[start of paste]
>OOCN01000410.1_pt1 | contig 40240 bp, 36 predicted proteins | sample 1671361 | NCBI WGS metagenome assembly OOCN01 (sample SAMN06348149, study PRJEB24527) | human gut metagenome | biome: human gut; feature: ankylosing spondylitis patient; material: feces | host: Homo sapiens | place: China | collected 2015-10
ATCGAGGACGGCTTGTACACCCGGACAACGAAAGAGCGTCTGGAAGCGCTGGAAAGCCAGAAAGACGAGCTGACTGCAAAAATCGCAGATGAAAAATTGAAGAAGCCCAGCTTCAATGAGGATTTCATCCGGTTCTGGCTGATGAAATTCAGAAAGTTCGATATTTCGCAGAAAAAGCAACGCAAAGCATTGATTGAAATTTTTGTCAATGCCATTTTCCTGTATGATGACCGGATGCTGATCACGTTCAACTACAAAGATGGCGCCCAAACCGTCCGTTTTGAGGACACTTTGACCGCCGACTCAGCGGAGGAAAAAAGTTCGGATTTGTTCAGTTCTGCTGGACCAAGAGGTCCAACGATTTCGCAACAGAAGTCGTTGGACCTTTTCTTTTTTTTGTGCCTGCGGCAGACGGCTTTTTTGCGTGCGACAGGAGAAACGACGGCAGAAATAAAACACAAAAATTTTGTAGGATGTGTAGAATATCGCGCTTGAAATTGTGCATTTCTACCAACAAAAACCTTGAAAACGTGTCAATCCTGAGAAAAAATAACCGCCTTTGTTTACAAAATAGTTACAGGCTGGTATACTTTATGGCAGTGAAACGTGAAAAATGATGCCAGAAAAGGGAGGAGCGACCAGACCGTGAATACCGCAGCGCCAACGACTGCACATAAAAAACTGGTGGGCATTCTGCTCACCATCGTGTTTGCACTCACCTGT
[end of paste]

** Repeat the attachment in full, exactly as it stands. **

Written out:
>OOCN01000410.1_pt1 | contig 40240 bp, 36 predicted proteins | sample 1671361 | NCBI WGS metagenome assembly OOCN01 (sample SAMN06348149, study PRJEB24527) | human gut metagenome | biome: human gut; feature: ankylosing spondylitis patient; material: feces | host: Homo sapiens | place: China | collected 2015-10
ATCGAGGACGGCTTGTACACCCGGACAACGAAAGAGCGTCTGGAAGCGCTGGAAAGCCAGAAAGACGAGCTGACTGCAAAAATCGCAGATGAAAAATTGAAGAAGCCCAGCTTCAATGAGGATTTCATCCGGTTCTGGCTGATGAAATTCAGAAAGTTCGATATTTCGCAGAAAAAGCAACGCAAAGCATTGATTGAAATTTTTGTCAATGCCATTTTCCTGTATGATGACCGGATGCTGATCACGTTCAACTACAAAGATGGCGCCCAAACCGTCCGTTTTGAGGACACTTTGACCGCCGACTCAGCGGAGGAAAAAAGTTCGGATTTGTTCAGTTCTGCTGGACCAAGAGGTCCAACGATTTCGCAACAGAAGTCGTTGGACCTTTTCTTTTTTTTGTGCCTGCGGCAGACGGCTTTTTTGCGTGCGACAGGAGAAACGACGGCAGAAATAAAACACAAAAATTTTGTAGGATGTGTAGAATATCGCGCTTGAAATTGTGCATTTCTACCAACAAAAACCTTGAAAACGTGTCAATCCTGAGAAAAAATAACCGCCTTTGTTTACAAAATAGTTACAGGCTGGTATACTTTATGGCAGTGAAACGTGAAAAATGATGCCAGAAAAGGGAGGAGCGACCAGACCGTGAATACCGCAGCGCCAACGACTGCACATAAAAAACTGGTGGGCATTCTGCTCACCATCGTGTTTGCACTCACCTGT